ABOVE: Pfc. MiguelTelles hones his skills as a Utility Helicopter repairer during his Initial MilitaryTraining at the 128th Aviation Brigade, Fort Eustis. BELOW: Students of the Army’s Training and Doctrine Command’s Initial Military Training attend the Utility Helicopter Repairer’s Course run by the 128th Aviation Brigade the morning of June 20. (from left) Pvt.Tuyen Phan from Columbus, Ohio, Pvt. 1st Class MiguelTelles from Dallas, and Airman Donald Sweeney from Fayetteville, N.C.


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• The Peninsula Warrior - Army

JUNE 29, 2012 Veterans attend at a memorial ceremony for the Battle of Chipyong-ni, South Korea, June 26, at the site of the pivotal battle.

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22

Photo by Cpl. Cho Nakyoung, Eighth Army Public Affairs

25o years later, freedom is still worth fighting for. The next time you need a little inspiration, bring your family and experience Colonial Williamsburg. For it is here, as much as anywhere, that America was born. So come see firsthand the passion of our Nation Builders. Relive the proclamation of the Declaration of Independence from the courthouse steps. Come witness the spark that ignited a revolution. You just might come away with a whole new appreciation for the country you hold so dear. To plan your trip or get more information, call 1~800~361~6971, email groupsales@cwf.org, or visit colonialwilliamsburg.com Stop by your local MWR or ITT office to obtain a special military discount.

.RUHDQ :DU YHWHUDQV UHPHPEHU FULWLFDO %DWWOH RI &KLS\RQJQL By Walter T. Ham IV EIGHTH ARMY PUBLIC AFFAIRS

Be part of the story.

INSTEAD OF JUST HANGING OUT ON SATURDAYS

I HELP KIDS HANG IN THERE

AT SCHOOL BECAUSE I DON’T JUST WEAR THE SHIRT, I LIVE IT. ®

GIVE. ADVOCATE. VOLUNTEER. LIVE UNITED Michael Cleveland is part of United Way’s ongoing work to improve the education, income, and health of our communities. To find out how you can help create opportunities for a better life for all, visit LIVEUNITED.ORG.

Chipyong-ni was a little known mountain village until a battle there changed the momentum of the Korean War and made an indelible mark in military history. A day after the 62nd anniversary of the start of the Korean War, American, South Korean and French officials and Korean War veterans gathered here June 26, to mark one of the pivotal battles of the brutal three-year conflict. During a ceremony hosted by the Republic of Korea, or ROK, Army’s 20th Mechanized Infantry Division, officials and veterans laid wreaths and flowers at a memorial in the modern day city of Jipyeong-ni, formerly spelled Chipyong-ni during the Korean War. In late 1950, the large-scale Communist Chinese intervention in the Korean War dramatically changed the complexity of the conflict and increased the number of enemy troops that United Nations forces faced. Occupying a critical junction about 40 miles southwest of then-Communist occupied Seoul in February 1951, Chipyong-ni was a crossroads village less than a mile long and a few blocks wide. The 2nd Infantry Division’s 23rd Infantry Regimental Combat Team, augmented by a French infantry battalion, held the village and took on an entire Communist Chinese Army element during three days of heated battle Feb 13-15, 1950. Enveloped by enemy forces and fighting around the clock in near freezing temperatures, around 5,000 American and French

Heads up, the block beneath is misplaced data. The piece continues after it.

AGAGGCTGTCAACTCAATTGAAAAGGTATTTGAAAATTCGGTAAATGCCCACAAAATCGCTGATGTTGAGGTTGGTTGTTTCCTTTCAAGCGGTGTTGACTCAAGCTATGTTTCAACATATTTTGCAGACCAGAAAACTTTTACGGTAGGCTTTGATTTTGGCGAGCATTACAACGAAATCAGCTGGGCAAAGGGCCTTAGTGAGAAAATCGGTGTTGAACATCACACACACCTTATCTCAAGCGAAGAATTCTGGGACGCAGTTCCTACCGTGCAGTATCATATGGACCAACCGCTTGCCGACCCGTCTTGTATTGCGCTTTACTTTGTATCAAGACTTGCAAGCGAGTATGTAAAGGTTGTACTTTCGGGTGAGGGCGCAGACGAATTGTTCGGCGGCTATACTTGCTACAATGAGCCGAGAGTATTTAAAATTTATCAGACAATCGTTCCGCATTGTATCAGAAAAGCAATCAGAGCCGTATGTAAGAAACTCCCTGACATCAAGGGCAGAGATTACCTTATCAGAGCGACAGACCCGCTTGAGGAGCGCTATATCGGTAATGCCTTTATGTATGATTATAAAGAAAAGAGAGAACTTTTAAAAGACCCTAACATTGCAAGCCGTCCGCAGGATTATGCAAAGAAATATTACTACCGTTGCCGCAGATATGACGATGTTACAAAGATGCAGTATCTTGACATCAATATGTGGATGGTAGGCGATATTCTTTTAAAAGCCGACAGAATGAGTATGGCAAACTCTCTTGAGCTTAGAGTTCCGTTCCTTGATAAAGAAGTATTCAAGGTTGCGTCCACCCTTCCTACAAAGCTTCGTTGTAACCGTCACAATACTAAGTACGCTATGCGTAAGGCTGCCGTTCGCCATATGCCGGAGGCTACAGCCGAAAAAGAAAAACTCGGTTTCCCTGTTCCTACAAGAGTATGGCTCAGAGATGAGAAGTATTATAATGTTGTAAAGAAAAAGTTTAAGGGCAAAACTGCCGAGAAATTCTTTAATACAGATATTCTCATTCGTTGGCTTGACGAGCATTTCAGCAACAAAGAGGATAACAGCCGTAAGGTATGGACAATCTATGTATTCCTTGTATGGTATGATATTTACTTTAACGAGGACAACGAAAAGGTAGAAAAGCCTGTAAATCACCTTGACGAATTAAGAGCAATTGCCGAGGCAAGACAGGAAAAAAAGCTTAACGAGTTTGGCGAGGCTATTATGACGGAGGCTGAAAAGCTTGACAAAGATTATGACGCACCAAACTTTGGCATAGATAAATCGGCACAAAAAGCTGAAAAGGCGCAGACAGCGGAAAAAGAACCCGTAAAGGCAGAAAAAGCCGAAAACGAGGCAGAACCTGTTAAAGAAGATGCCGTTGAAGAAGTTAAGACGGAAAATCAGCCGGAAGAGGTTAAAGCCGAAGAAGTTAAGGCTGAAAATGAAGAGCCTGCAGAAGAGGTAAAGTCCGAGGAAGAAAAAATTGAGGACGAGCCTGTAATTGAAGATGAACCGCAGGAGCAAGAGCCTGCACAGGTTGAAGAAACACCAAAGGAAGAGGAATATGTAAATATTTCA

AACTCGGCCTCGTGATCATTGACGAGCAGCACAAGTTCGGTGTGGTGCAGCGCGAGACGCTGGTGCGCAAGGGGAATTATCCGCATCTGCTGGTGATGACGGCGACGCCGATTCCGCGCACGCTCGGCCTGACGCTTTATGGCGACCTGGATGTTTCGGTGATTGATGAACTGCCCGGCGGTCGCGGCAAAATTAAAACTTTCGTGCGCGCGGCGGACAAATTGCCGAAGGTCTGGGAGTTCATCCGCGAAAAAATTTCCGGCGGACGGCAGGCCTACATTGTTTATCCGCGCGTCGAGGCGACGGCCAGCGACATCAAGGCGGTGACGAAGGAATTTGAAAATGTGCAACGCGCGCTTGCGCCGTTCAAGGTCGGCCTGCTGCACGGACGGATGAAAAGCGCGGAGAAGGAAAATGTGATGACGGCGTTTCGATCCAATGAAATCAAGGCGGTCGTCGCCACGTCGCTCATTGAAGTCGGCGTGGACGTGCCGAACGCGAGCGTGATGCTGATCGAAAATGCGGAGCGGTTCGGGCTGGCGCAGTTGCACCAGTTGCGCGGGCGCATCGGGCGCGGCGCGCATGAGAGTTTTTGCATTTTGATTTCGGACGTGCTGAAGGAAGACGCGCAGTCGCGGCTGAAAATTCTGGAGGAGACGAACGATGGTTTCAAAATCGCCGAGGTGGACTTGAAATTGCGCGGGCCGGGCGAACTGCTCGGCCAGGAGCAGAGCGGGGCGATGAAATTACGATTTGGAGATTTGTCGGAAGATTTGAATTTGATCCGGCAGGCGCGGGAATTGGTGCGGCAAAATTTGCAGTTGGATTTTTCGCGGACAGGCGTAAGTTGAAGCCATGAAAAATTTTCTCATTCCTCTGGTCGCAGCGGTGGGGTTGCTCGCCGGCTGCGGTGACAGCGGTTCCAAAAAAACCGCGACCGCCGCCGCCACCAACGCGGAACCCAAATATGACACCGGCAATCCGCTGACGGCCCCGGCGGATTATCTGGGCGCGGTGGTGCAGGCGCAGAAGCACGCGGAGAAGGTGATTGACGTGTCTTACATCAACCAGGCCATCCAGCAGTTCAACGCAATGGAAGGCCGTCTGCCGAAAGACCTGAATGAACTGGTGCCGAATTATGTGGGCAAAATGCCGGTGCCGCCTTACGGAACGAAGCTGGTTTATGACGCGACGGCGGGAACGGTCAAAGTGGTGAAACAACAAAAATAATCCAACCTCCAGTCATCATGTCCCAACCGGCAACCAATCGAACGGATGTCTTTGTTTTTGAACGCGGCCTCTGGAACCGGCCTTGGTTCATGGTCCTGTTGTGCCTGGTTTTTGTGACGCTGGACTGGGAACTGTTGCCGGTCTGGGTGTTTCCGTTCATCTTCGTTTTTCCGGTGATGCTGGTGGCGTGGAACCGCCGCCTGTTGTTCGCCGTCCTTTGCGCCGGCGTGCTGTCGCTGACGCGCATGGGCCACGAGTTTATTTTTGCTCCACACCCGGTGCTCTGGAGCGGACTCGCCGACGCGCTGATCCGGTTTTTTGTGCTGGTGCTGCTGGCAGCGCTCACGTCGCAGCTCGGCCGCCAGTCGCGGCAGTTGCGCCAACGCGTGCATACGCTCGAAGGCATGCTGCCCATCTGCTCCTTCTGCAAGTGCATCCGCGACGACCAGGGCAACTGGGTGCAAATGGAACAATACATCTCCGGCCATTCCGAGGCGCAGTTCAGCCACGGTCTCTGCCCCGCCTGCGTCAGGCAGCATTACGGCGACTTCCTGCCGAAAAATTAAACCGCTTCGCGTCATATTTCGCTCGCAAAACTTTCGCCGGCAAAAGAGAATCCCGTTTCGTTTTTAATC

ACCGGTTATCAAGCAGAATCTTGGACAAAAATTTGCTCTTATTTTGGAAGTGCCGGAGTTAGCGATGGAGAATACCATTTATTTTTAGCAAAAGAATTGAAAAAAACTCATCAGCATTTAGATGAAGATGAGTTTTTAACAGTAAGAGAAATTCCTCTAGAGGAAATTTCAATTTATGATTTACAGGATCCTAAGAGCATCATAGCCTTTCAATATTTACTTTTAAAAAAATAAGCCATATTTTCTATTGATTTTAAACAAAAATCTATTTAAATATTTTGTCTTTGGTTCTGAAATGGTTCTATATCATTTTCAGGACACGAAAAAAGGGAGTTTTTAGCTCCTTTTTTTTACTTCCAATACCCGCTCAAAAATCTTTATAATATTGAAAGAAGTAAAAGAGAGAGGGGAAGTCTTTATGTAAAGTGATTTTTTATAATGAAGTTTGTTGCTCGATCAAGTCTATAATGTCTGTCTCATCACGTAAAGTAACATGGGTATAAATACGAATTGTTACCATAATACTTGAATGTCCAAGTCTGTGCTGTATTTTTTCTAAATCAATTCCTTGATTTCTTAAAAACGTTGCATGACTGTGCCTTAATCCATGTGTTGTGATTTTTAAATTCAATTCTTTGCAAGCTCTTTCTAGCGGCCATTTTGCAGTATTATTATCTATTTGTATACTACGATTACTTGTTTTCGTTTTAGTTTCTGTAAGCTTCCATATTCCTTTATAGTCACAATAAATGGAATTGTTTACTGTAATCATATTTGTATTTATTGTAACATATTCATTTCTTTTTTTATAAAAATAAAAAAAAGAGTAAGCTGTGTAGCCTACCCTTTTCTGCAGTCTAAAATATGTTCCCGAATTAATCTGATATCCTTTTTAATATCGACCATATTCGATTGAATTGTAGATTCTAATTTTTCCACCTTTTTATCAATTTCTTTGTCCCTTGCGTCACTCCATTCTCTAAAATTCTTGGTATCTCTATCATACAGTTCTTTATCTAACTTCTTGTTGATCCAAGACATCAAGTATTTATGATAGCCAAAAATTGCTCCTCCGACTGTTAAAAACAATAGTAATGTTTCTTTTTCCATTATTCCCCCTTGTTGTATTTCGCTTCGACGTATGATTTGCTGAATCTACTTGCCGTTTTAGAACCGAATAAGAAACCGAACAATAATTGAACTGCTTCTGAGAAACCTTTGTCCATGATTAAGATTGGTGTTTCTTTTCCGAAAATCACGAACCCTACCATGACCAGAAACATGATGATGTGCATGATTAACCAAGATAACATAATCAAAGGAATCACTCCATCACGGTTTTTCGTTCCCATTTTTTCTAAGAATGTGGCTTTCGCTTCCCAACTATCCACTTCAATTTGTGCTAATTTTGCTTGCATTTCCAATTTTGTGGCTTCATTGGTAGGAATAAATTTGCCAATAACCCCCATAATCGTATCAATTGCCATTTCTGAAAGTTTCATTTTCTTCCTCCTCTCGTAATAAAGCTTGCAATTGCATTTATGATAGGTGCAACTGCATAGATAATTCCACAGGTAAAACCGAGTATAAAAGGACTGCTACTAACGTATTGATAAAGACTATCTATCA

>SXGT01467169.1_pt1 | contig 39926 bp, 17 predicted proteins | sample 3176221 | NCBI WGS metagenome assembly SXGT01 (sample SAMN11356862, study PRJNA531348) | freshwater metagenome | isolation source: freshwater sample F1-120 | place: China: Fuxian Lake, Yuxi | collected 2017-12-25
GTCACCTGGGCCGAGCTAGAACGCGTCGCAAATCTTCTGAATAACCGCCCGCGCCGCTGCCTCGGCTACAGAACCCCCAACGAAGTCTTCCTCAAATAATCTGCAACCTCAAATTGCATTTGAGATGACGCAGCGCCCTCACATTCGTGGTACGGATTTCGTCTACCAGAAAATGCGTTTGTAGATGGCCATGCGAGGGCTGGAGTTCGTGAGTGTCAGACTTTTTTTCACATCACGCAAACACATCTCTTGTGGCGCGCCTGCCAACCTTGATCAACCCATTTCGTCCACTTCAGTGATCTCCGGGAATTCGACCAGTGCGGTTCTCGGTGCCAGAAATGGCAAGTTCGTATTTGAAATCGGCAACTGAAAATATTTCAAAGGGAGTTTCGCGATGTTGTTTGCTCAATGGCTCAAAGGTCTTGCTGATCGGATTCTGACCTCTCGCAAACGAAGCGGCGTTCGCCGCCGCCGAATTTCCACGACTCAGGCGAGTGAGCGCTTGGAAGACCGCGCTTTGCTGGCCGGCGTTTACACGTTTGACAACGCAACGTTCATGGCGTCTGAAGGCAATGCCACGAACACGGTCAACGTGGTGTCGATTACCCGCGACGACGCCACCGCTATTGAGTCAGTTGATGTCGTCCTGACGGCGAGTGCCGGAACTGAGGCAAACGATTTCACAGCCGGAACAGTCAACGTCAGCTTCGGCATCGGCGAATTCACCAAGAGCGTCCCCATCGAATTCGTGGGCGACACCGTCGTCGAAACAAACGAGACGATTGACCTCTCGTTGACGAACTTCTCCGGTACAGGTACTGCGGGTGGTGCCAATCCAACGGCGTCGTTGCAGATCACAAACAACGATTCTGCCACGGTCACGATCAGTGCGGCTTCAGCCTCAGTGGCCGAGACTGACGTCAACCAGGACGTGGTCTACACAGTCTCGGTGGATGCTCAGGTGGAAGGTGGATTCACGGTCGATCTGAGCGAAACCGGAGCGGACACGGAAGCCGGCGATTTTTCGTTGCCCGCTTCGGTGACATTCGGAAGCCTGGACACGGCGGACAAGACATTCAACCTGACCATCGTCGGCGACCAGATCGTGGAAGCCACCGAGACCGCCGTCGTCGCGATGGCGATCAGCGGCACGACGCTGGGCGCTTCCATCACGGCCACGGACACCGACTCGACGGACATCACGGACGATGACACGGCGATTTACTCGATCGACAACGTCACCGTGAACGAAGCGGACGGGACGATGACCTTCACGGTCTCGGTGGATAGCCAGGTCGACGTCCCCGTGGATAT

troops repelled and defeated 25,000 Communist Chinese forces and effectively shattered what historians called the myth of the “magical millions of Chinese in Korea.” Commanded by Col. Paul L. Freeman Jr., the 23rd Infantry Regiment had previously clashed with Chinese forces at the nearby Twin Towers and at Kunu-ri during the previous winter retreat from North Korea. Eighth Army Historian Ron Miller said the battle changed the momentum of the war because it was the first time Communist Chinese troops had been stopped in ground combat and forced to retreat. “This success invigorated Eighth Army with a heightened sense of morale and a renewed fighting spirit,” said Miller. “The successful defense of an isolated regimental combat team without grievous losses against a numerically superior force symbolized a turning point.” According to Miller, by early April 1951, United Nations forces had ejected the Communist Chinese from Seoul and pushed them north of the 38th parallel to the approximate area of the Military Demarcation Line that continues to divide the Korean Peninsula today. During the ceremony, ROK Army Maj. Gen. Na Sang-woong, commander of the 20th Mechanized Infantry Division, paid tribute to the “noble sacrifice of the UN Soldiers who fought bravely in the mountains, valleys and fields of the Republic of Korea defending freedom and democracy.” The ROK Army 20th ID commander said the veterans of the Battle of Chipyongi-ni “sowed the seeds of democracy and prosperity” in South Korea.